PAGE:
The EU border assistance mission EUBAM Rafah was established in late 2005 to support the implementation of Palestinian-Israeli Agreement on Movement and Access (AMA) that aimed to improve Palestinian freedom of movement and open the international Rafah border crossing point between Gaza and Egypt. EUBAM Rafah’s work was praised by the conflict parties and internationally for having significantly increased the number of border crossings and for having enhanced the skills and capacity of the PA border and customs officers working in Rafah. However, violent incidents in Gaza in 2006 led to closures of Rafah crossing point, and together with the Hamas takeover of Gaza in 2007 changed the situation so drastically that the EU decided to put EUBAM Rafah on hold. Since 2007 the operation has been on standby with minimum staff, waiting for political situation to change that would enable reactivation of its operations.

The EU police support operation EUPOL COPPS also had to cease its activities in Gaza due to Hamas takeover, and since 2007 it has focused its activities to support the Palestinian Civil Police in the West Bank. Having existed for a decade, the work of EUPOL COPPS has moved from material assistance and training towards mentoring and strategic advisory work. Since 2009 EUPOL COPPS also has also supported Palestinian justice sector reform through its Rule of Law Section. The mandate change that allowed EUPOL COPPS to expand its work to justice sector illustrates the EU CSDP operation’s ability to respond to emerging needs and challenges in the field. However, it also pinpointed that the EU needed to improve coherence amongst the agencies working under the European Commission and the EEAS.

Material and technical assistance that EUPOL COPPS and EUBAM Rafah have provided to Palestinians has received positive assessments from aid recipients, Israel, other international donors and outside observers alike. The Palestinian Civil Police performance nowadays compares positively with other Palestinian security forces, and security situation in the West Bank has improved remarkably during the last decade. But there continues to be reports on human rights violations by the PA security forces, including PCP officers. These include the use of excessive force against peaceful demonstrators, arbitrary arrests and ill-treatment of detainees. Observers have criticised the EU for providing assistance to increasingly authoritarian PA, the rule of which over the West Bank lacks democratic and legal base, and for increasing technical skills of the PA security forces that use them against their own people. Critics also point out that the EU’s decision not to engage with Hamas while providing assistance to the Fatah-led PA in the West Bank has contributed to the deepening intra-Palestinian division.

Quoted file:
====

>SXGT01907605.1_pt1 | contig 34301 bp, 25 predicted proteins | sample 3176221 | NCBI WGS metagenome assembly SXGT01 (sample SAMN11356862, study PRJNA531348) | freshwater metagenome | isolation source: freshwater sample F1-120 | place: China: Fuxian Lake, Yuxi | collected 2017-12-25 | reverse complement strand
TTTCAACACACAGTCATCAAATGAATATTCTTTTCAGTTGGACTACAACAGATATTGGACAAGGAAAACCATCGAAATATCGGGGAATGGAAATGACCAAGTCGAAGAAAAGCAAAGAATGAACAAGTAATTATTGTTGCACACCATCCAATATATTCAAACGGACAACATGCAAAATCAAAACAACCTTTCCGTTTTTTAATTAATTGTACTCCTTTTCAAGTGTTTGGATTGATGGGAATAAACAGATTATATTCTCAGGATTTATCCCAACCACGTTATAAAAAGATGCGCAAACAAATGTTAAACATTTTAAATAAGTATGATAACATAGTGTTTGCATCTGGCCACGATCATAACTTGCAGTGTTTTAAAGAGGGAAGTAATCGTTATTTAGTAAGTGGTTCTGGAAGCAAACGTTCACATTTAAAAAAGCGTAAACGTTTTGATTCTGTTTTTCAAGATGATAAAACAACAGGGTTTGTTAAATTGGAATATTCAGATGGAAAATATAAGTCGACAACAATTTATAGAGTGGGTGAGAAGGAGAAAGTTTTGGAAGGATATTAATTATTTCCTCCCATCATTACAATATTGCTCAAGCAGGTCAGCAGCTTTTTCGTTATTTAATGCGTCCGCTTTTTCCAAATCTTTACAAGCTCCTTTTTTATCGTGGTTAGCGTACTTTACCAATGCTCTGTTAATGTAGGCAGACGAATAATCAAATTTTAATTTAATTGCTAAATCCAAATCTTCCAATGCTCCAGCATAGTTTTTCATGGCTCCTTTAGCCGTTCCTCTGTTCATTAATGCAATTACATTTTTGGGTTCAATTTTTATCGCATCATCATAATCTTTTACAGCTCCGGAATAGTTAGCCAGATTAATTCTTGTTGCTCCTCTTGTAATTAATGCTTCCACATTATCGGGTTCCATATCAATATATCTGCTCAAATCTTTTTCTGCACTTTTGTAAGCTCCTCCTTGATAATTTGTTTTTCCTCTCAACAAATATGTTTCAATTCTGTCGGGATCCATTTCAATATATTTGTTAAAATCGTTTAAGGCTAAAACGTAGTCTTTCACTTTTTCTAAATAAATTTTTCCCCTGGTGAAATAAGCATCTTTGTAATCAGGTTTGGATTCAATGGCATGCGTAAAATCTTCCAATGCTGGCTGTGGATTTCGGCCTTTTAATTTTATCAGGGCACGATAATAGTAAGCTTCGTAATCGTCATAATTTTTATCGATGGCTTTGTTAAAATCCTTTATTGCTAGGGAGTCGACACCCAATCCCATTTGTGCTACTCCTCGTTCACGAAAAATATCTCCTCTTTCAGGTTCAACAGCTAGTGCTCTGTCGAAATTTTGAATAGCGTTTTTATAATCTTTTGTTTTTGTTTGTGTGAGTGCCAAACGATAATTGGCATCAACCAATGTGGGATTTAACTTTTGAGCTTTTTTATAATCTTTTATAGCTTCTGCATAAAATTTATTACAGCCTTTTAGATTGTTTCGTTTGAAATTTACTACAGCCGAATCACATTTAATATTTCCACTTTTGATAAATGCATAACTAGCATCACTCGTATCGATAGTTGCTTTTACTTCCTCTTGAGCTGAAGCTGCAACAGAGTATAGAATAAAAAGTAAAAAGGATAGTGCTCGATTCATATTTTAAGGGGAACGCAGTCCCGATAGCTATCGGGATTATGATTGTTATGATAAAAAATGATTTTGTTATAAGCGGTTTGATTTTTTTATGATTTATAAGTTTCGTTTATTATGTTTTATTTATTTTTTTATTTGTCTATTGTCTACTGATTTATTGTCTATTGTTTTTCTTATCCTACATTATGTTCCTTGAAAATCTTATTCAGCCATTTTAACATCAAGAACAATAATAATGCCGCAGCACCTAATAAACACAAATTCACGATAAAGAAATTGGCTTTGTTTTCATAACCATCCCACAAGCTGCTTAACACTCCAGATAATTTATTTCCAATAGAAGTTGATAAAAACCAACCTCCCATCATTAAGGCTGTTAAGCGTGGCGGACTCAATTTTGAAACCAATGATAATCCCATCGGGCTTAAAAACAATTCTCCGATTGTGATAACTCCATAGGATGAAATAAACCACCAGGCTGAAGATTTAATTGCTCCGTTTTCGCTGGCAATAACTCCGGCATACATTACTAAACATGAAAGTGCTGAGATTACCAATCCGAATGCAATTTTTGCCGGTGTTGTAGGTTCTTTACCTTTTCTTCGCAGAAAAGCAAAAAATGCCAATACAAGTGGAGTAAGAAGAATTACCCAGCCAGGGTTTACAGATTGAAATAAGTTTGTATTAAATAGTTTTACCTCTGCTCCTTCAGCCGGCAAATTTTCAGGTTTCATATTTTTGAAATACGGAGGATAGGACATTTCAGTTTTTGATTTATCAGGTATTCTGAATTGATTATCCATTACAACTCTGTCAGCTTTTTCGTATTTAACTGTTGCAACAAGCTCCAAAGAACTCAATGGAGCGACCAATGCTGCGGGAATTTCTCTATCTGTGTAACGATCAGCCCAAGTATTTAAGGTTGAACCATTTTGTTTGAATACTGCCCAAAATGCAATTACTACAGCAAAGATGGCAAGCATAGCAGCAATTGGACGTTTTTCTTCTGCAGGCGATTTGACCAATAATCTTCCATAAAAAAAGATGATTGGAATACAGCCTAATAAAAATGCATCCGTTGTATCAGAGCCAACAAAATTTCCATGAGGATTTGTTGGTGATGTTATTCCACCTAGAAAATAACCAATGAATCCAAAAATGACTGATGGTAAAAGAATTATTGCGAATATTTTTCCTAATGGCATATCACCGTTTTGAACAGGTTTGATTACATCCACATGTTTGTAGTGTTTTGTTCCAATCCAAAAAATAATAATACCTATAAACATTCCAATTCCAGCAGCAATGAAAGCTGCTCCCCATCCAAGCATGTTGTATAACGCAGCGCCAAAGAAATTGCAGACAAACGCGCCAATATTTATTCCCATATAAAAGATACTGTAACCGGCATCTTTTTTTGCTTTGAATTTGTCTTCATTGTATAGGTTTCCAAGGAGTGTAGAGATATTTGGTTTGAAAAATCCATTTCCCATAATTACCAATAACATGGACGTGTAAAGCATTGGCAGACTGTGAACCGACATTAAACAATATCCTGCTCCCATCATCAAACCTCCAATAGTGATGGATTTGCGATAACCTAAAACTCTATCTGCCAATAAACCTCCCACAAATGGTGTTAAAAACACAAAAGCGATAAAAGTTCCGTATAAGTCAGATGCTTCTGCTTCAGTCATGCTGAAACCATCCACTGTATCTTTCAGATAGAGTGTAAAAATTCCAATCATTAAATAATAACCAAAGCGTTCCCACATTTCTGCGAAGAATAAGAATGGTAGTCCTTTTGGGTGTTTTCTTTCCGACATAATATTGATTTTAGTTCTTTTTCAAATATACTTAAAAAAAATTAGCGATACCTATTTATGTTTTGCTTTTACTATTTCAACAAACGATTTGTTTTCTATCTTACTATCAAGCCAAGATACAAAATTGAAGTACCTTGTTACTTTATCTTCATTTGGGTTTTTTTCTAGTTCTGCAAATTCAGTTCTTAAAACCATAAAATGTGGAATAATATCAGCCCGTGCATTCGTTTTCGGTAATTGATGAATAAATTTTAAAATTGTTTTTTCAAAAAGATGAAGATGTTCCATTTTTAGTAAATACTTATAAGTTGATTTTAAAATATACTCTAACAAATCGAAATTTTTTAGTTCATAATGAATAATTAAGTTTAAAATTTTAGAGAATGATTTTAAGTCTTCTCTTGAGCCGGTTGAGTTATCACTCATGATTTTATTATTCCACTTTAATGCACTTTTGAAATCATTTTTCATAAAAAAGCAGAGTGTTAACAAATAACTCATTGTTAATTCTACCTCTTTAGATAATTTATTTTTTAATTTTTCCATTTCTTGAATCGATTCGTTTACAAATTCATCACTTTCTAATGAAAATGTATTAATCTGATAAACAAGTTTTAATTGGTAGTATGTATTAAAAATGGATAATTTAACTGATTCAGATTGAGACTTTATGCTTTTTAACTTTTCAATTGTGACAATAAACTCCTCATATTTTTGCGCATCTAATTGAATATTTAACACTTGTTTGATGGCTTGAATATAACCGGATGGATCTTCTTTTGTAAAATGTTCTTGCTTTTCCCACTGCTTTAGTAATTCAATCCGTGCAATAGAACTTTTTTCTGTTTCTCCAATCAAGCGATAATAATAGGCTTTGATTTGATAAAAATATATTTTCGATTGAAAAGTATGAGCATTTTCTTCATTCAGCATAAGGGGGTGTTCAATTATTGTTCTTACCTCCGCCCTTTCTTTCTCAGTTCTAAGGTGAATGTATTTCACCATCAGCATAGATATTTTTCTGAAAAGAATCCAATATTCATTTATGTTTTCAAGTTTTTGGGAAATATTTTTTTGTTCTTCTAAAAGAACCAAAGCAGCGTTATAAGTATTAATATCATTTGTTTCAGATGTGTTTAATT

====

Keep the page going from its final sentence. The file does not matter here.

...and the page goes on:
Palestinians and outside observers have also raised the question whether international aid in its current form is actually maintaining the Israeli occupation of Palestinian territories rather than working towards sustainable two-state-solution to the conflict. The EU and other aid providers tend to treat the Palestinian situation as if it was a post-conflict state. In fact, Palestinians have no control of their territorial borders, the sovereignty is undermined by Israel’s control over economic resources, the Israeli Defence Forces frequently interfere in security matters, and Palestinian authorities have no judicial power to act on crimes committed by Israeli citizens against Palestinians. According to the critics building Palestinian state institutions that can only function to the extent Israel so allows maintains the current status quo. Observers have grown increasingly critical over whether the EU’s focus on technical assistance has been appropriate to address the current political and security situation of continuing occupation and intra-Palestinian divisions. The EU, while it has over decades managed to introduce important issues and concepts on the peace agenda, is not seen to have used its full potential to push forward the peace process. Due to this, also the EU CSDP operations’ good achievements have dimmed.